Twice today I needed assistance to extract a pickup truck from the mire into which it sank up to the rear axle. I was out doing work at a couple of new sites along with one of our employees. Despite ultimately not getting done all that we’d hoped, we decided the day had been quite “interresting.”
The first time was in mud. Mud like farmer’s field mud. Mud like what-the-heck-are-you-doing-off-the-beaten-path mud. Mud like squish and sink mud. Mud like kind under the 2-3″ of water that you step in when you alight from the immobile truck. The first 35′ feet were fine, another 30′ should have gotten us through the soft wet low spot… but we never found out. I hope this paints the picture for you. We were hauled out by a nice chap who happened by in his 4×4, with whom we were able to hook up two tow straps to reach from solid ground to not-so-solid. We were out of there in fairly short order. The fellow was quite happy to do it for us, and we had a nice neighbourly visit together on dry ground before he returned to his normal day’s activity.
The second time we were in gravel that had been put down during the winter, but hadn’t been packed down since the frost left the ground… it was very soft, which we discovered when trying to turn. The second site was rather more remote than the first, but not too long after we decided that a 4×4 happening by to assist us was much less likely this time around. After unsuccessfully trying to reach someone by phone to assist, we dug out the wheels somewhat, tried most of the available tricks we had (none of which included a shovel). No luck, but while we were working at it, two guys in a 4×4 happened along. They were quite willing to assist, but in the end decided that with the gravel being so soft, they’d only get themselves stuck as well. Interresting guys, bearing that familiar unspecified alcohol smell but friendly, and gave me a lift up the road a mile to a guy they knew had a tractor. There were actually three tractors of various size and vintage in his yard, and this guy with a heavy accent agreed to come and help us as soon as he received a call he’d been waiting for “from up north.” My suspiciously-odoured companions then gave me a lift back to our site to rejoin my worker and our stranded vehicle. The last time I had workers at this site, the fellows who stopped to chat with them had open liquor in the car, so we figure maybe that’s just how it is in that particular area.
While we were finishing up our tasks for the site, I thought about the time that a friend and I as teenagers had gotten our car stuck at the side of the road one winter. We walked a quarter-mile or so up the road and found an older fellow repairing his tractor, and we made a deal with him: we would help him finish repacking the bearings on his tractor, after which he’d pull our car out of the icy ruts it was in. That was an interresting day too, but it seemed a reasonable trade.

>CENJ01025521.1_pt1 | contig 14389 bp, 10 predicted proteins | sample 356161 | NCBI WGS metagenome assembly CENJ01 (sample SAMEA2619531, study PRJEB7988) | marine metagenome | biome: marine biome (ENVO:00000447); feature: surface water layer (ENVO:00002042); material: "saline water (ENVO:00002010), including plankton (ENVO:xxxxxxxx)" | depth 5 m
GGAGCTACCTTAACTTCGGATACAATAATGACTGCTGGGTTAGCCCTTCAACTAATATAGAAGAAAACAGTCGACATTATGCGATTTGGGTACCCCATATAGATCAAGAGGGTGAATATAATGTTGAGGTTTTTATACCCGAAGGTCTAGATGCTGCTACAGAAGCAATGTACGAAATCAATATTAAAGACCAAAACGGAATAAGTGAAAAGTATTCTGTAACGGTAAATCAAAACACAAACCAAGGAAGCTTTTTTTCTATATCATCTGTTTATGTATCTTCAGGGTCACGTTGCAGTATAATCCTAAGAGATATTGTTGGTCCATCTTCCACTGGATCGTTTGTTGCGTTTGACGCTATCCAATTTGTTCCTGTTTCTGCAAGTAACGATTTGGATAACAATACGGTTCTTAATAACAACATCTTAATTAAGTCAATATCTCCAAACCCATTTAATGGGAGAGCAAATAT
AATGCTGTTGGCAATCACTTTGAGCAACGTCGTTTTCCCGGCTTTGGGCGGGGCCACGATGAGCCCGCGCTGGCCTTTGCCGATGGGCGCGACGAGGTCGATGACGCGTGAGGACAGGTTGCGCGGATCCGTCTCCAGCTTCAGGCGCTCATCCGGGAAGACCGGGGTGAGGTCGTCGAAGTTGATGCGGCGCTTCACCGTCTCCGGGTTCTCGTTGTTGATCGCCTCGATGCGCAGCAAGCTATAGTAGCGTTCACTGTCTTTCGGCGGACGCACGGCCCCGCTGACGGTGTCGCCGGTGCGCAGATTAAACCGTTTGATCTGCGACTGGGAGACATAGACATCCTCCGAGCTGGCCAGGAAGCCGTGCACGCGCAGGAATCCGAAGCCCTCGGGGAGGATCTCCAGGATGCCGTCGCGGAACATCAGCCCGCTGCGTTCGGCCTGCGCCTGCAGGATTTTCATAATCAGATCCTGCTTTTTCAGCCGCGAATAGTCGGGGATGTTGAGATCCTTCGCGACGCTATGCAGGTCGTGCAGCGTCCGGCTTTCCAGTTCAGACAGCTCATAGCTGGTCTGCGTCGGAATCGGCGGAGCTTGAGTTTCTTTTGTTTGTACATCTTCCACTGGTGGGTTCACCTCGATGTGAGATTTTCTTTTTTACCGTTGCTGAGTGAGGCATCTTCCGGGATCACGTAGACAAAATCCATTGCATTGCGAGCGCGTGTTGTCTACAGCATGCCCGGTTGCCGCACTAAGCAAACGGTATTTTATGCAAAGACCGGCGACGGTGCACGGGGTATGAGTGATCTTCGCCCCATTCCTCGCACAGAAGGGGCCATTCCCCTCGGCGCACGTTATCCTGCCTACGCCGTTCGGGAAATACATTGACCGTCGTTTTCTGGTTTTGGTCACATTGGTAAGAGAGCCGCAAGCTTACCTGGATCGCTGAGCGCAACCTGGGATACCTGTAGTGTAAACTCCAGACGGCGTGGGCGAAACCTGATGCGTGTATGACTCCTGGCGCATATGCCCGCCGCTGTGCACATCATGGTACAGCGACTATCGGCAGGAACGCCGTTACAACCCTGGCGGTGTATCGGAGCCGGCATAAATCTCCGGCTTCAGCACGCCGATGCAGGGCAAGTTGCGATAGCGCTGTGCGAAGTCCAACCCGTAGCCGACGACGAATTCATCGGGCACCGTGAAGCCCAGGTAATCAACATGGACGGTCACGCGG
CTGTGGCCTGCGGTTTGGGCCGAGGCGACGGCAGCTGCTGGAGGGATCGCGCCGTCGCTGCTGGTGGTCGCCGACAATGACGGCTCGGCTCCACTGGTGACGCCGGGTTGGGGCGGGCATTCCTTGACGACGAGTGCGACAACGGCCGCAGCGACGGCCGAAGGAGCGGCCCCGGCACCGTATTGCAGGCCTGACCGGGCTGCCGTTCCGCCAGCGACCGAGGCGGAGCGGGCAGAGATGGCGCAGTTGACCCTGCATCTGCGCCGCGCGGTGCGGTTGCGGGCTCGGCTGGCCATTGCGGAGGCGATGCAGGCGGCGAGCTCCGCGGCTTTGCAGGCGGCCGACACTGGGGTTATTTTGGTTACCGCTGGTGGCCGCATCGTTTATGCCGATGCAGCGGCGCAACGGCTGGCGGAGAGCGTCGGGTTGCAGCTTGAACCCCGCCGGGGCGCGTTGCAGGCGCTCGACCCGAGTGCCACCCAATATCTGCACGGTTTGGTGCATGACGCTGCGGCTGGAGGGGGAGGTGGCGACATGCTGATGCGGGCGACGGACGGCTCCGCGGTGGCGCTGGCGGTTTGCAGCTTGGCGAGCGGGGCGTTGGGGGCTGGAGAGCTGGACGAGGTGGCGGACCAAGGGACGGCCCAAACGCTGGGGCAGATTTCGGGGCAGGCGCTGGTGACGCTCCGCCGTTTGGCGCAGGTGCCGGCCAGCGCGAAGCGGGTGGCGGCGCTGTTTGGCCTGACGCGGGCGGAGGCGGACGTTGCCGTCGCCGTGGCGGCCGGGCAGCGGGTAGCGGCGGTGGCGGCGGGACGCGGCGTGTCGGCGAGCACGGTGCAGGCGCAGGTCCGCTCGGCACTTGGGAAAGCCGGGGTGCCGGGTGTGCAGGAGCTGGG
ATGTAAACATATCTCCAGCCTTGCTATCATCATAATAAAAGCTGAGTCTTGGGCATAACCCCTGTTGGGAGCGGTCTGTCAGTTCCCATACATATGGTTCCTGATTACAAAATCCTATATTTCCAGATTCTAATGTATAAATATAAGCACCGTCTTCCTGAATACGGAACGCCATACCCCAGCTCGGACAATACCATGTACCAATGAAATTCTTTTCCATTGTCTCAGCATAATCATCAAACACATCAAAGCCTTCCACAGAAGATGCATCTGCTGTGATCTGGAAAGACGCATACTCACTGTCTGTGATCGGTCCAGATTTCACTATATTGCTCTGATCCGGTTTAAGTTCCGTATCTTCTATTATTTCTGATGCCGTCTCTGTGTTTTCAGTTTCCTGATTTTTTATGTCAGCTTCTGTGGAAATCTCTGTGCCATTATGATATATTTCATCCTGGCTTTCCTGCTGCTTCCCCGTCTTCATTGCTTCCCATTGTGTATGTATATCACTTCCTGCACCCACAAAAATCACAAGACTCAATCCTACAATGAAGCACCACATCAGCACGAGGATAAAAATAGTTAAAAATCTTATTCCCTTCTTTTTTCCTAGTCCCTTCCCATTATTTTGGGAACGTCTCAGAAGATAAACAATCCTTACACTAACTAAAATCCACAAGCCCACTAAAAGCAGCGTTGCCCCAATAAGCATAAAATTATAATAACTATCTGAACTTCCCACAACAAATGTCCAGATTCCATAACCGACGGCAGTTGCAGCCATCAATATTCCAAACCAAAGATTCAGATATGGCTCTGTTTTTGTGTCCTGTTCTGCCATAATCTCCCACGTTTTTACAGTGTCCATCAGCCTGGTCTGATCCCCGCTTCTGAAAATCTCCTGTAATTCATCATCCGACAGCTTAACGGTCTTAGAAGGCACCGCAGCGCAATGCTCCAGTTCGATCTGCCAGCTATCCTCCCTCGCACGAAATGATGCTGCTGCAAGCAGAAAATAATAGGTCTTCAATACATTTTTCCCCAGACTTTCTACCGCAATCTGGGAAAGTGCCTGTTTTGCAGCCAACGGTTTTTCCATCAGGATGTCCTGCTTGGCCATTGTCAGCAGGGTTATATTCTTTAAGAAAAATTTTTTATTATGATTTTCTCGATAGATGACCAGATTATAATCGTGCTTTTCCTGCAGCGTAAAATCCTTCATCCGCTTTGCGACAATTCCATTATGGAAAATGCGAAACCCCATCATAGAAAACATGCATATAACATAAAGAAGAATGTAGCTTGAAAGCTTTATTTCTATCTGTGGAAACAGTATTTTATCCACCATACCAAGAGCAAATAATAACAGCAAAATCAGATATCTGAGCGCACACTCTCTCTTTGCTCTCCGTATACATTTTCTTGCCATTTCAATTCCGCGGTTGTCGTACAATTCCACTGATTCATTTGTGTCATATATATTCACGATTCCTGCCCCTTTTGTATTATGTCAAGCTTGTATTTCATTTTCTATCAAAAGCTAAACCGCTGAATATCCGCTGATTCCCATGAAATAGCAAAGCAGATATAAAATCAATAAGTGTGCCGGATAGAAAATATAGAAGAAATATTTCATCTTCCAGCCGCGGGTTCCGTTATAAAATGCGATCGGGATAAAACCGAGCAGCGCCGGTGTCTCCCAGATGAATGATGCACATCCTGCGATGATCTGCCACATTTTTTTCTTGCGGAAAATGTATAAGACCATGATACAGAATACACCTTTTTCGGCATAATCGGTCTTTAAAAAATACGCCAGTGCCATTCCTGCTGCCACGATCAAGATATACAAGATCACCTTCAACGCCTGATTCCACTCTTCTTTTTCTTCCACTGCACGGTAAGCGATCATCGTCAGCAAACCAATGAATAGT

A short time later (back to the present day), the chap with the heavy accent arrived (come to think of it, all three of them had a pronounced accent) driving the tractor which of the three in the yard was the one I’d have guessed had been derilect for at least 15 years after having served for a good 35 or 40 before that. He dragged the truck backwards for the second time that day, all the way back up onto the gravel road. We removed the chain from the vehicle and thanked him, at which point he asked who was paying. How much, I asked. $50, he said. I’ve only got $15 cash, I said, can he give me an invoice? No problem, he’d drive home and get one and come back. We built a makeshift table and a bench to kill some time (and to have a seat, though we didn’t get the time for it), gathered up our tools and packed up the truck again, and our friend was back shortly after that. He wrote me up an invoice without his glasses, so I checked the spelling of his name and we proceeded to have a visit with him. This was one of those visits where he told us all about the evils of insurance companies, since he’d seen a lot of things over the past 40 years and wanted to bet me $100 that if there was a forrest fire, our equipment wouldn’t be covered because there were trees too close. I wanted to take him up on it, but I didn’t want to torch the place to prove it… and besides, this was one of those conversations where no matter how absurd the claims of one participant, the other two were agreeing with a series of yup’s and uh-huh’s while wishing they could get going already. Besides the evils of insurance companies which are apparently all connected to the mafia (live and learn, I guess), he was careful to tell us (several times, of course) that if it was for us personally, he’d pay us $10 to pull us out, but because it’s for a company, he figured “they” could pay and they should because companies do things wrong and companies aren’t nice (or something like that). But if it was for us personally, he’d pay us $10 to pull us out, because that’s the kind of person he is. Never mind, I already know what kind of person you are.
Nobody likes to need help from others at least I have never liked to be in that position. Today I discovered that it doesn’t bother me nearly as much as it used to. I figure that’s a good thing.
I pause now to make very brief reflections about Jesus’ comments concerning the “extra mile” and about doing things in secret for eternal reward rather than the praise (or currency) of men. Cash the cheque and you’ll have received your reward in full. Request the cheque and you’ll be declaring your preference for the kind of reward you want. Better recommendation, when you give assistance, go the extra mile without expecting or requesting a reward from the beneficiary of your good deed, for your Father in Heaven who sees your acts and knows your heart will reward you… and that ought to be better than $50 and a pat on the back down here.